to save the world from Global Warming
Charles Moore in the Telegraph writes: “The other day, flying over the English Channel, I noticed offshore wind farms in the waters below. They looked, with their rows of white crosses, like military cemeteries. Mr. Blair and his successors are giving the British economy a burial at sea”.
Scottish power announces swingeing increases in electricity prices, and politicians try to blame the power companies, when the primary fault lies with our own “green” policies, which are adding £200 to the average domestic bill . Chris Huhne, our Secretary of State for Energy & Climate Change, with extraordinary sophistry, urges electricity customers (that’s all of us) to shop around for cheaper prices — when he knows perfectly well that it’s his own policies which are pushing up prices across the board. The idea that price competition between power companies can mitigate the damage that Huhne himself is doing is risible. And offensive.
Expect a million more households to be driven into fuel poverty by 2020. This is not just about slogans and political point-scoring. It’s about pensioners forced to choose between heating and eating. And many more will die of cold.
And it’s not just domestic bills. The cost of energy, and the cat’s cradle of environmental legislation with which we’re tying up our industry, is driving energy-intensive businesses off-shore. They may well move out of the EU entirely, to other jurisdictions with lower environmental standards. But if you believe that CO2 causes global warming, then it’s just as bad to emit CO2 in India or China as in Ipswich or Chelmsford.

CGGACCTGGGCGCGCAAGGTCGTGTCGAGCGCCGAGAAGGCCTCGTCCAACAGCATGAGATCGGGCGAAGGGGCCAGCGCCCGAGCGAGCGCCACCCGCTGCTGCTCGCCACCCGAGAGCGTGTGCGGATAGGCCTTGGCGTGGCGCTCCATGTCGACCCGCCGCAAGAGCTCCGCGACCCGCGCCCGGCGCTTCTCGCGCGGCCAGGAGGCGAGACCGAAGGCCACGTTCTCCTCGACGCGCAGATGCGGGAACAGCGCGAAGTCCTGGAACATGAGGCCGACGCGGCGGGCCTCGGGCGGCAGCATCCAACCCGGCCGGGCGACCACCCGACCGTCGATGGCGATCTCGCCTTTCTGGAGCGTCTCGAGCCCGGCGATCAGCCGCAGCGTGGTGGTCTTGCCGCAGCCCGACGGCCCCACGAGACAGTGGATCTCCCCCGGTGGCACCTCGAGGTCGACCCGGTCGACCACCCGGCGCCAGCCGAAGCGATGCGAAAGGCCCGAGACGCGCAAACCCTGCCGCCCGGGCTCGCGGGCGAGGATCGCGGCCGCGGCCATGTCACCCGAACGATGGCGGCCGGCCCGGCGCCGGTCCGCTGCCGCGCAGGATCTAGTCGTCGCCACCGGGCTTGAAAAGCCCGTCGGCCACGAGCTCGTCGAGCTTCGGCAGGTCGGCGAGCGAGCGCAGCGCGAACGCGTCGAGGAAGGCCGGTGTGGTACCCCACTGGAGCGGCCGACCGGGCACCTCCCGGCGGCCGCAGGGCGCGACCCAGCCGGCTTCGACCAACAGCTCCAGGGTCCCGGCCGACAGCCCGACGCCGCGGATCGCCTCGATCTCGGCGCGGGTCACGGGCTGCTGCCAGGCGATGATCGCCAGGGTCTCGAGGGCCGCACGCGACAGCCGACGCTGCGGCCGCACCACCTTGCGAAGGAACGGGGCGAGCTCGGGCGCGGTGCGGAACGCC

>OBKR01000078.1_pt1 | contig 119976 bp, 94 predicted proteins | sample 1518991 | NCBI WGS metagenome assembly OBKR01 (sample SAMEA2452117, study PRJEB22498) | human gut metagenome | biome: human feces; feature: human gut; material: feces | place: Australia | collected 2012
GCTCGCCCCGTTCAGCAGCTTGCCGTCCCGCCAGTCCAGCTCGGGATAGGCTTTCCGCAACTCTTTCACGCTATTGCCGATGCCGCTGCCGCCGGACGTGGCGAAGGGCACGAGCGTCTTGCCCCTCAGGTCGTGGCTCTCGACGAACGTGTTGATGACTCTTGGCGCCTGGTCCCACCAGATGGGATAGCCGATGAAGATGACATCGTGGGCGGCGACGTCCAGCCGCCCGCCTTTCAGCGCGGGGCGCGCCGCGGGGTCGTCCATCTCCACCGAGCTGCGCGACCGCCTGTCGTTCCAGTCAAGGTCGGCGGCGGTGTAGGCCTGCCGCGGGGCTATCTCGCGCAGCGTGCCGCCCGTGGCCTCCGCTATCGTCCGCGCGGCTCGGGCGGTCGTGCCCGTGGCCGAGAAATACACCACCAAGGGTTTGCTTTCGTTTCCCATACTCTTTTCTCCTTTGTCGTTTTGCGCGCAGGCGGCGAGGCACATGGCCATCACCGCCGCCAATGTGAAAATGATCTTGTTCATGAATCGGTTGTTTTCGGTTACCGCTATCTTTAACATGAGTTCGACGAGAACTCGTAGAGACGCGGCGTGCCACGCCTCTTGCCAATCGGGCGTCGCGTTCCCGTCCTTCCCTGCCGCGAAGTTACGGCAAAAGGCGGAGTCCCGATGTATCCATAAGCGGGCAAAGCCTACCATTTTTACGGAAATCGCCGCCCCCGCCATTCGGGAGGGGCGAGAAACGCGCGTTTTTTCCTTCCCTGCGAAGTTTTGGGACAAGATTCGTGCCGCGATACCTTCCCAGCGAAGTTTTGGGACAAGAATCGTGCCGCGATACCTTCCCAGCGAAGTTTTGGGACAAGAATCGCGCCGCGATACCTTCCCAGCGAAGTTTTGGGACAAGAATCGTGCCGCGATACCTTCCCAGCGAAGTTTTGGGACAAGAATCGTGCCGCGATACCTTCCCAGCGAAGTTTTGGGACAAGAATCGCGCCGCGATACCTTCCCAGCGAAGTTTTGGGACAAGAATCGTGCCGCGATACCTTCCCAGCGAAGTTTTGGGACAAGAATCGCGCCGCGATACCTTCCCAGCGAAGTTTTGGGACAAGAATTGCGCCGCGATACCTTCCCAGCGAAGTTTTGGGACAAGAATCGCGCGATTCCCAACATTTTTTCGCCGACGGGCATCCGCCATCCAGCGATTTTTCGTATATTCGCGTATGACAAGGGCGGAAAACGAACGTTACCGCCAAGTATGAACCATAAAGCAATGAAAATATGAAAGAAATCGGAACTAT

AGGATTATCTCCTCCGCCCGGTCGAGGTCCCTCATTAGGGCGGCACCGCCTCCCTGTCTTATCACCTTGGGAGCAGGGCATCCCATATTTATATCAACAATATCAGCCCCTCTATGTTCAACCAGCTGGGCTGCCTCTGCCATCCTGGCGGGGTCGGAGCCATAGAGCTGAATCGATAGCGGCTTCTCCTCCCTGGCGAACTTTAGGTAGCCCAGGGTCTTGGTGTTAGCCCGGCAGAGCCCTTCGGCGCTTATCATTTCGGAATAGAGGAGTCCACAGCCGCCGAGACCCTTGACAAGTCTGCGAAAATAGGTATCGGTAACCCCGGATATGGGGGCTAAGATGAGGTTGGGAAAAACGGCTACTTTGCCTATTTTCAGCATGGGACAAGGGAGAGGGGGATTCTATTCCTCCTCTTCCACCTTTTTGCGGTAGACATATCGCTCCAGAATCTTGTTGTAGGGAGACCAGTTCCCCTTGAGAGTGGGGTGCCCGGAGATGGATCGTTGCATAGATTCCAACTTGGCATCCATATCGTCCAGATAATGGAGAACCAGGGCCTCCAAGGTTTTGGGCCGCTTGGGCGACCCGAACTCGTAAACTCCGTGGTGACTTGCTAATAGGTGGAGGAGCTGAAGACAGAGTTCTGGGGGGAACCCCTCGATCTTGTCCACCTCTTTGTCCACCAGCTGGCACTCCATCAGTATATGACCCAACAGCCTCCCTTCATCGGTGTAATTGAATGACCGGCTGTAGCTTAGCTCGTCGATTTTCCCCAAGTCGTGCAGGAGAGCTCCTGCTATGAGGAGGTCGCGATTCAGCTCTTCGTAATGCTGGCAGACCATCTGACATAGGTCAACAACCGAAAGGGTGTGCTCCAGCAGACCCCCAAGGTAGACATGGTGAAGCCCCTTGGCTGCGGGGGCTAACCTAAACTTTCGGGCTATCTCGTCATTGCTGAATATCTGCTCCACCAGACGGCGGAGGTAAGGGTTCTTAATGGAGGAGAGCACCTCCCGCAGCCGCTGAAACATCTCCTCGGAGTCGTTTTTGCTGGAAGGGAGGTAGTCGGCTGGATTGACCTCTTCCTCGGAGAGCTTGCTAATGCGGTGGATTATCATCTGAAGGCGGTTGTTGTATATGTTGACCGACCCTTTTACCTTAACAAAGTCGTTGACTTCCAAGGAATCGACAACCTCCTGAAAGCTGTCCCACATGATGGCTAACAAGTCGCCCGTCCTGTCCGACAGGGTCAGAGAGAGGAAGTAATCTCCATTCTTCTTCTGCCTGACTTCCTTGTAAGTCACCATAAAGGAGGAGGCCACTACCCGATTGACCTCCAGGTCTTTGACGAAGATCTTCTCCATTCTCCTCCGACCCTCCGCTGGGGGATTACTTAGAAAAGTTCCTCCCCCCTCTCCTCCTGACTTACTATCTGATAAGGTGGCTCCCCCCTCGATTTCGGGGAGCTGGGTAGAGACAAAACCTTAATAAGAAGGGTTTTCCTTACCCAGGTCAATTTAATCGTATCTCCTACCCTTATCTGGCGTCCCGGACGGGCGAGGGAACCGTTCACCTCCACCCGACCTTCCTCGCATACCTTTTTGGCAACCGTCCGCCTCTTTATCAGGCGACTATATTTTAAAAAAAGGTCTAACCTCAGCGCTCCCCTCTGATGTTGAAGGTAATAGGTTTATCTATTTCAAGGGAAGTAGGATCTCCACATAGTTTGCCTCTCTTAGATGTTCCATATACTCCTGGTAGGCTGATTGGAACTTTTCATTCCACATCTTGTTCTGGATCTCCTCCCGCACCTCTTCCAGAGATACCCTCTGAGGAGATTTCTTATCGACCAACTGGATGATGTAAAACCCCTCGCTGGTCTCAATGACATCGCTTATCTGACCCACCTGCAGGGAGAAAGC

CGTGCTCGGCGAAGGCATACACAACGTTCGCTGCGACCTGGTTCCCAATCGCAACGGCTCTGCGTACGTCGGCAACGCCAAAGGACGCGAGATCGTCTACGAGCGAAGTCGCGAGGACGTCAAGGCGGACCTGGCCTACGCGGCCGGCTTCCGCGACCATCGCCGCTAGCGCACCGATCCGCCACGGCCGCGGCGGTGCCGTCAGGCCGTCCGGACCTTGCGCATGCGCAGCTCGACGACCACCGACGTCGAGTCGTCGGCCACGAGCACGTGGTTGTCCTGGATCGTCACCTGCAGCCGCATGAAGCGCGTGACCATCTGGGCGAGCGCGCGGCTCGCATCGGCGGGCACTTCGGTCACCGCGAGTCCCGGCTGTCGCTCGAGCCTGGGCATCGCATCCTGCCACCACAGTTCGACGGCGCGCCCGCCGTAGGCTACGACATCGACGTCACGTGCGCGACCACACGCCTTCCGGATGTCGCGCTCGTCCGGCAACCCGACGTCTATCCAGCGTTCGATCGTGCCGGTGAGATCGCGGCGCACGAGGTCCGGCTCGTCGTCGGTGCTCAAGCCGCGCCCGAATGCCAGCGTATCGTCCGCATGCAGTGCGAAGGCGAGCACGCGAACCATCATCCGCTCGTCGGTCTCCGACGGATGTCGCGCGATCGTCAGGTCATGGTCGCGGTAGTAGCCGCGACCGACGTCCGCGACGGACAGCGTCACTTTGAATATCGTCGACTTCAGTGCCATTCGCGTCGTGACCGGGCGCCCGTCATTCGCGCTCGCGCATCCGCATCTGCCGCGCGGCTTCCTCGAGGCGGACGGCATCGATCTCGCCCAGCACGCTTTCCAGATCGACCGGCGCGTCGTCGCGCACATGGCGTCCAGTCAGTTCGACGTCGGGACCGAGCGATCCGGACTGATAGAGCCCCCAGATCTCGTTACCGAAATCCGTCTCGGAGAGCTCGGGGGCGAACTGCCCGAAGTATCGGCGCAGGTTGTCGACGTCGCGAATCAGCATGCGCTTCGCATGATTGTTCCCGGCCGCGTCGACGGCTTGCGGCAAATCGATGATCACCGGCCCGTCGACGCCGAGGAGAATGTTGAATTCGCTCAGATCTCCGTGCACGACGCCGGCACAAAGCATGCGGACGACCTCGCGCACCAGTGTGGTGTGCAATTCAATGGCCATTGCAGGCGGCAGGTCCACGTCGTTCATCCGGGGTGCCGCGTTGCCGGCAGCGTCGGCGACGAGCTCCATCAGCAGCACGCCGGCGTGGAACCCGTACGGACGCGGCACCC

It’s a classic lose-lose situation. The UK (and the EU) lose jobs, and production, and investment. We in the UK make a mockery of all our talk of “re-balancing our economy towards manufacturing”. And at the end of the day we do more, not less, environmental damage.
I feel that I’ve been banging my head against a brick wall on this issue for years. But suddenly it’s become flavour of the month. We have Lord Turnbull, former top civil servant, coming out strongly against the Green Agenda. This last weekend we’ve had editorials in the Telegraph and the Mail, and op-ed pieces by Lord Lawson and Charles Moore, all condemning the huge economic damage that Huhne and his department are doing.
Perhaps most importantly, we’ve had the CBI waking up to the issue at last, and warning in plain terms that we’re driving manufacturing abroad. And while Huhne will never listen, there are hints that perhaps George Osborne is starting to be exercised by the issue. Let’s hope he is.
Meantime our energy security is under threat as never before. We have half a dozen major coal-fired power plants being closed around 2015 by the EU’s Large Combustion Plant Directive. We have most of our nuclear reactors scheduled for closure in the next ten years. If Huhne were serious about getting 30% of our electricity from wind by 2020, he’d need a huge new investment into gas-fired power plants purely for back-up, when the wind stops blowing. There’s no indication that he’s addressing this problem.
There are two things that the electorate will never forgive. The first is massive hikes in domestic fuel bills, with dire social consequences. And the second is the lights going out. Huhne’s present policies make both these eventualities almost inevitable.